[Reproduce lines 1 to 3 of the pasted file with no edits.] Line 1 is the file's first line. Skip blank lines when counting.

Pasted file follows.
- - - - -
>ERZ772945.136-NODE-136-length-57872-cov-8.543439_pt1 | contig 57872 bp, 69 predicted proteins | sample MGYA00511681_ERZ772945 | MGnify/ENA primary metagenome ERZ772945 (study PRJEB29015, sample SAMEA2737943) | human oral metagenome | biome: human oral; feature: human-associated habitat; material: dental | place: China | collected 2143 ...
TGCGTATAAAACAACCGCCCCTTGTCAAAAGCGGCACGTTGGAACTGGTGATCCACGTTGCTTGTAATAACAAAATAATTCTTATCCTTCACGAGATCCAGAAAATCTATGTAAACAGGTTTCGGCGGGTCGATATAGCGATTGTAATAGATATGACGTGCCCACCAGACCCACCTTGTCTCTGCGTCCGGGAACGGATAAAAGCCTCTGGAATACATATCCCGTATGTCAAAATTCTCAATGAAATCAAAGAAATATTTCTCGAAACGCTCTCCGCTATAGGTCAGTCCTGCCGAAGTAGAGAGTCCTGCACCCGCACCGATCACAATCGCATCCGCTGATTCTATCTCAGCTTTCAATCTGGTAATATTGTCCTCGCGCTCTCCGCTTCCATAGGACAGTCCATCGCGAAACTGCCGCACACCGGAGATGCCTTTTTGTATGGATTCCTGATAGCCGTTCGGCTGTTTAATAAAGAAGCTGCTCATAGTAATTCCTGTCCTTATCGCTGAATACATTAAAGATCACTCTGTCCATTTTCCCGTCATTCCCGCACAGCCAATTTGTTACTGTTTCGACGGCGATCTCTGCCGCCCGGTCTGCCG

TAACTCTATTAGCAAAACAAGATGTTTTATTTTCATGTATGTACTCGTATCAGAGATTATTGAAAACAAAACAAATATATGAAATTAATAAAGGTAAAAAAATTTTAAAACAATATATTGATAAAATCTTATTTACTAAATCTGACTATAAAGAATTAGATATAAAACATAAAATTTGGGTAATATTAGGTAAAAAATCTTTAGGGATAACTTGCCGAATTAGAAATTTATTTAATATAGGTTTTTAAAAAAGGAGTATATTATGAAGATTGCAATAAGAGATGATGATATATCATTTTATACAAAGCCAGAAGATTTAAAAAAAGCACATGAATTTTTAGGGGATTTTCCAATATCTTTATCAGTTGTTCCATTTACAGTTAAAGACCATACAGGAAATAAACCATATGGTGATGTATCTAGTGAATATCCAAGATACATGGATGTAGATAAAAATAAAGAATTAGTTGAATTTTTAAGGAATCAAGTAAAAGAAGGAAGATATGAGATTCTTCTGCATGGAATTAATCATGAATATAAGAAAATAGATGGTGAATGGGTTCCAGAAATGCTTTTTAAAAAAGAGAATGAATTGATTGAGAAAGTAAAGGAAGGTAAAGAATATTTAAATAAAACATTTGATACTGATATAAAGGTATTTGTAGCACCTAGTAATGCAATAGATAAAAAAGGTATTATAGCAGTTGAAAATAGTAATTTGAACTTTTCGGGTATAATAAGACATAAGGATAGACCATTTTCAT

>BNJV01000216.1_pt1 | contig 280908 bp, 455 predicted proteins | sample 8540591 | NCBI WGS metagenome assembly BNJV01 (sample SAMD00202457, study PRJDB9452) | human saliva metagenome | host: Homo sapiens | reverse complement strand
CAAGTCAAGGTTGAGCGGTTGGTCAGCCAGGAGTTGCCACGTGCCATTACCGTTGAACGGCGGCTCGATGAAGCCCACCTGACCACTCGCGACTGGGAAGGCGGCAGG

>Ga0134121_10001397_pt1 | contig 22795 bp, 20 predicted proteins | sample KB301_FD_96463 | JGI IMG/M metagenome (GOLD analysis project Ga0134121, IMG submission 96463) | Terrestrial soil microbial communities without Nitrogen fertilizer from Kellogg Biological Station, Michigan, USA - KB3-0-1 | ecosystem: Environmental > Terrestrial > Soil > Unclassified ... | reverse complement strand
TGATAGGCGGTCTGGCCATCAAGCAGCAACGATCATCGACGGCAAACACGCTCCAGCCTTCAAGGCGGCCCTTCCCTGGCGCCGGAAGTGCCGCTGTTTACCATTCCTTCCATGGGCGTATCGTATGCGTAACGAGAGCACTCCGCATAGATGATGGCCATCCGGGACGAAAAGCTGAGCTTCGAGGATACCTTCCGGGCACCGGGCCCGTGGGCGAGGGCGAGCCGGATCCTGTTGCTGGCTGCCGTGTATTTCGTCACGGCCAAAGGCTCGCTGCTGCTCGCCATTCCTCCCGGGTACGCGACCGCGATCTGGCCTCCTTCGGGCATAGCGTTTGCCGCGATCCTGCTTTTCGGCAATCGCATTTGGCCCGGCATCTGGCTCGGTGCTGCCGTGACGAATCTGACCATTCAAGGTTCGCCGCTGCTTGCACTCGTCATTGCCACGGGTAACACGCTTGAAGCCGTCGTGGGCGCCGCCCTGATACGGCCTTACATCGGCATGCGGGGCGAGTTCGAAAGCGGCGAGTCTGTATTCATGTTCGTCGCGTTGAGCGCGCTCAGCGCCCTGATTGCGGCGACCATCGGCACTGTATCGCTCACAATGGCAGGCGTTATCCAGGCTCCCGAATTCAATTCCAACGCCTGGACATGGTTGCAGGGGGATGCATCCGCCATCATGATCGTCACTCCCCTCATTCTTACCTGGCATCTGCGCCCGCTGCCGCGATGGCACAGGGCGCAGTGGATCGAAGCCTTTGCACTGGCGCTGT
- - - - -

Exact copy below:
>ERZ772945.136-NODE-136-length-57872-cov-8.543439_pt1 | contig 57872 bp, 69 predicted proteins | sample MGYA00511681_ERZ772945 | MGnify/ENA primary metagenome ERZ772945 (study PRJEB29015, sample SAMEA2737943) | human oral metagenome | biome: human oral; feature: human-associated habitat; material: dental | place: China | collected 2143 ...
TGCGTATAAAACAACCGCCCCTTGTCAAAAGCGGCACGTTGGAACTGGTGATCCACGTTGCTTGTAATAACAAAATAATTCTTATCCTTCACGAGATCCAGAAAATCTATGTAAACAGGTTTCGGCGGGTCGATATAGCGATTGTAATAGATATGACGTGCCCACCAGACCCACCTTGTCTCTGCGTCCGGGAACGGATAAAAGCCTCTGGAATACATATCCCGTATGTCAAAATTCTCAATGAAATCAAAGAAATATTTCTCGAAACGCTCTCCGCTATAGGTCAGTCCTGCCGAAGTAGAGAGTCCTGCACCCGCACCGATCACAATCGCATCCGCTGATTCTATCTCAGCTTTCAATCTGGTAATATTGTCCTCGCGCTCTCCGCTTCCATAGGACAGTCCATCGCGAAACTGCCGCACACCGGAGATGCCTTTTTGTATGGATTCCTGATAGCCGTTCGGCTGTTTAATAAAGAAGCTGCTCATAGTAATTCCTGTCCTTATCGCTGAATACATTAAAGATCACTCTGTCCATTTTCCCGTCATTCCCGCACAGCCAATTTGTTACTGTTTCGACGGCGATCTCTGCCGCCCGGTCTGCCG

TAACTCTATTAGCAAAACAAGATGTTTTATTTTCATGTATGTACTCGTATCAGAGATTATTGAAAACAAAACAAATATATGAAATTAATAAAGGTAAAAAAATTTTAAAACAATATATTGATAAAATCTTATTTACTAAATCTGACTATAAAGAATTAGATATAAAACATAAAATTTGGGTAATATTAGGTAAAAAATCTTTAGGGATAACTTGCCGAATTAGAAATTTATTTAATATAGGTTTTTAAAAAAGGAGTATATTATGAAGATTGCAATAAGAGATGATGATATATCATTTTATACAAAGCCAGAAGATTTAAAAAAAGCACATGAATTTTTAGGGGATTTTCCAATATCTTTATCAGTTGTTCCATTTACAGTTAAAGACCATACAGGAAATAAACCATATGGTGATGTATCTAGTGAATATCCAAGATACATGGATGTAGATAAAAATAAAGAATTAGTTGAATTTTTAAGGAATCAAGTAAAAGAAGGAAGATATGAGATTCTTCTGCATGGAATTAATCATGAATATAAGAAAATAGATGGTGAATGGGTTCCAGAAATGCTTTTTAAAAAAGAGAATGAATTGATTGAGAAAGTAAAGGAAGGTAAAGAATATTTAAATAAAACATTTGATACTGATATAAAGGTATTTGTAGCACCTAGTAATGCAATAGATAAAAAAGGTATTATAGCAGTTGAAAATAGTAATTTGAACTTTTCGGGTATAATAAGACATAAGGATAGACCATTTTCAT